The Living End – Festival Hall
Author: Jesse Shrock
The Living End, how much does thee rock? With the opening songs, we could count the ways; There’s the rapid-fire punk of Second Solution, the Reggae-infused I Can’t Give You What I Haven’t Got, and the pop-rock perfection of Who’s Gonna Save Us?
There’s no mistaking how much this city loves TLE, and in a venue the size of Festival Hall, the home-crowd vibe is a very tangible thing. For Save The Day, Chris had only just finished asking for his fellow Melbournians’ vocal support, (because of his sore throat) when, about five seconds into the song, the PA cut out. Sure enough, in a beautifully symbolic gesture, the crowd swelled in over the band’s monitors with vocals that, if they didn’t literally save the day, certainly saved the song!
The instant punk classics of TLE;s debut album are still, and will probably always be, their biggest crowd-shakers. But the latest string the band has added to its bow – the ability to write politically charged slow-burners – has really added a depth of passion to their live set, making it more than just a mosh-fest.
The addition of the Hunters & Collectors horn section for One Step Behind and No Way Out generated enough intensity to at least temporarily stop any pining for the loss of Midnight Oil.
Though their set was entirely bereft of weak points, the band can actually take more pride in what was left out – One Said To The Other, Pictures In The Mirror and others – than what was included. For it means there are now so many hits in TLE’s catalogue that even a 100-minute set cannot accommodate them all!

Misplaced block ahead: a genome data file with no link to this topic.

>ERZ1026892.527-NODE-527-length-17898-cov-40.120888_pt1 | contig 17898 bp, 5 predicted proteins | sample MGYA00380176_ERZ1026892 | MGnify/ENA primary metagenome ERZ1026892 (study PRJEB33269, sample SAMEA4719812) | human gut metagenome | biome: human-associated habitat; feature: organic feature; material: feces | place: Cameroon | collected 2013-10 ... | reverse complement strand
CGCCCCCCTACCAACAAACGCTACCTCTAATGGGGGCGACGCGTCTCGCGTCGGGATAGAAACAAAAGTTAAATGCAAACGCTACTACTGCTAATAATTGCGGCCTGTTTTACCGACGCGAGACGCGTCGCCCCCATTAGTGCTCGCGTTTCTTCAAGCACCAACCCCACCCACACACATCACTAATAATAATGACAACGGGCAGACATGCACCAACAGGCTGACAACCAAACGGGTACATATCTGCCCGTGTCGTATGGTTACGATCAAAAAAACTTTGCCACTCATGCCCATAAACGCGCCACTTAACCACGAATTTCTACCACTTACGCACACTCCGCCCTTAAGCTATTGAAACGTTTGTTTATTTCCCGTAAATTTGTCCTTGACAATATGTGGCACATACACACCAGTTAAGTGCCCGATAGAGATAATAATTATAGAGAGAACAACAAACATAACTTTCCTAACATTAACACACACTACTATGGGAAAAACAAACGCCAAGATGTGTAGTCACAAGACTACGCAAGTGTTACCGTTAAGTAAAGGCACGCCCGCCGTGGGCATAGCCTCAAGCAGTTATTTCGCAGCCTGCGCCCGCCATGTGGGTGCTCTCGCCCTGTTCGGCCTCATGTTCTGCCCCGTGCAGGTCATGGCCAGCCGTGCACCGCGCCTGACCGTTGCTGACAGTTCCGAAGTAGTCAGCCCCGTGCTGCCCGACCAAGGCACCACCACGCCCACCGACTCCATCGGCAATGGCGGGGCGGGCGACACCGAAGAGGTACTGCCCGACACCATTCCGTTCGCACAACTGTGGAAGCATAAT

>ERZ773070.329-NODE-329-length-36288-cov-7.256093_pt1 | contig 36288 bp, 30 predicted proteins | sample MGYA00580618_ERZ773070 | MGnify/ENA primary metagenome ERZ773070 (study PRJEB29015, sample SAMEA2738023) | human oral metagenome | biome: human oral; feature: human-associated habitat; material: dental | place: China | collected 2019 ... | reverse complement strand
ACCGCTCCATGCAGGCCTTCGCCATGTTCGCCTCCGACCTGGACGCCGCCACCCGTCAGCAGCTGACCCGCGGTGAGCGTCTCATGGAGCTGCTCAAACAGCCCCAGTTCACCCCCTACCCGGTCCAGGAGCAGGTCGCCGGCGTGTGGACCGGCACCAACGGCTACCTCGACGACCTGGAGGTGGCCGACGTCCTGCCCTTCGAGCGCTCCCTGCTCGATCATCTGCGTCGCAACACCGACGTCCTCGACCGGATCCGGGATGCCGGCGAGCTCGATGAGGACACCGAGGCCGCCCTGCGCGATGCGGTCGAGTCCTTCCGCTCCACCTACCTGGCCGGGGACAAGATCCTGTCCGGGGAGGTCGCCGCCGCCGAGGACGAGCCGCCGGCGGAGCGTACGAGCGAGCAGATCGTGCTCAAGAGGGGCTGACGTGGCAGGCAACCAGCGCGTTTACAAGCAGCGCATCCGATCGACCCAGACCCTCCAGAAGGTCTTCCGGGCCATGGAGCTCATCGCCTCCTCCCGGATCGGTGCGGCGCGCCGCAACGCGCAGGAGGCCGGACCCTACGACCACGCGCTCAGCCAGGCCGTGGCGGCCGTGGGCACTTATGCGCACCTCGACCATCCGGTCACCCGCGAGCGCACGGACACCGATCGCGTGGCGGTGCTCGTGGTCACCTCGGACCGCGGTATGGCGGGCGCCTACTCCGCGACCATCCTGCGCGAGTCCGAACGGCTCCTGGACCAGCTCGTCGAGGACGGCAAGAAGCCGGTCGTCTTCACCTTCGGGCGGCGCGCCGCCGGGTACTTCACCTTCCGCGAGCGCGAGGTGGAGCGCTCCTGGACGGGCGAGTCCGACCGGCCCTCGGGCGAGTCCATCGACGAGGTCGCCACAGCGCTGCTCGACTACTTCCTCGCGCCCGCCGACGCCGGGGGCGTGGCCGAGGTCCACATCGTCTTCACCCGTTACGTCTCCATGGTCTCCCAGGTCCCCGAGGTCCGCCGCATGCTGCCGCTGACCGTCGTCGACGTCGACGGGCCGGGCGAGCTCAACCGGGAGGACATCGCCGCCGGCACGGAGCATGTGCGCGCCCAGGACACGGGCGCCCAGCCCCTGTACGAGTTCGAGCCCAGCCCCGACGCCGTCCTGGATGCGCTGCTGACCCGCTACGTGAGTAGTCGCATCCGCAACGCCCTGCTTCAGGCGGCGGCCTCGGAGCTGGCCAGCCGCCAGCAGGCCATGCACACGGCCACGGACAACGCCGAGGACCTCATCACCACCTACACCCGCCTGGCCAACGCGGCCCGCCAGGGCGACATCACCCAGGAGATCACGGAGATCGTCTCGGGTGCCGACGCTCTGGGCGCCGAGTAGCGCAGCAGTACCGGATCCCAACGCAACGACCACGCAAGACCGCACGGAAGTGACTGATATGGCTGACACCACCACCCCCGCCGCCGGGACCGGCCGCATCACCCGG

Even putting aside their astounding musicianship, (showcased tonight with an awesome rockabilly jam) there are few bands more on the pulse of the common punter – their humour, hopes and frustrations – than TLE. After pounding to a close with blue-collar anthems old and new (Long Live The Weekend and Roll On), with a little segue into gleefully vulgar ockerism (Uncle Harry), it was revealed they finally had a lighters-in-the-air number in their repertoire with the smouldering encore of Wake Up.
For this song, the projector screen displayed the words; “During times of universal deceit, telling the truth is an act of revolution – George Orwell” Well, the truth as I see it is that The Living End are Melbourne’s finest rock export, bar none.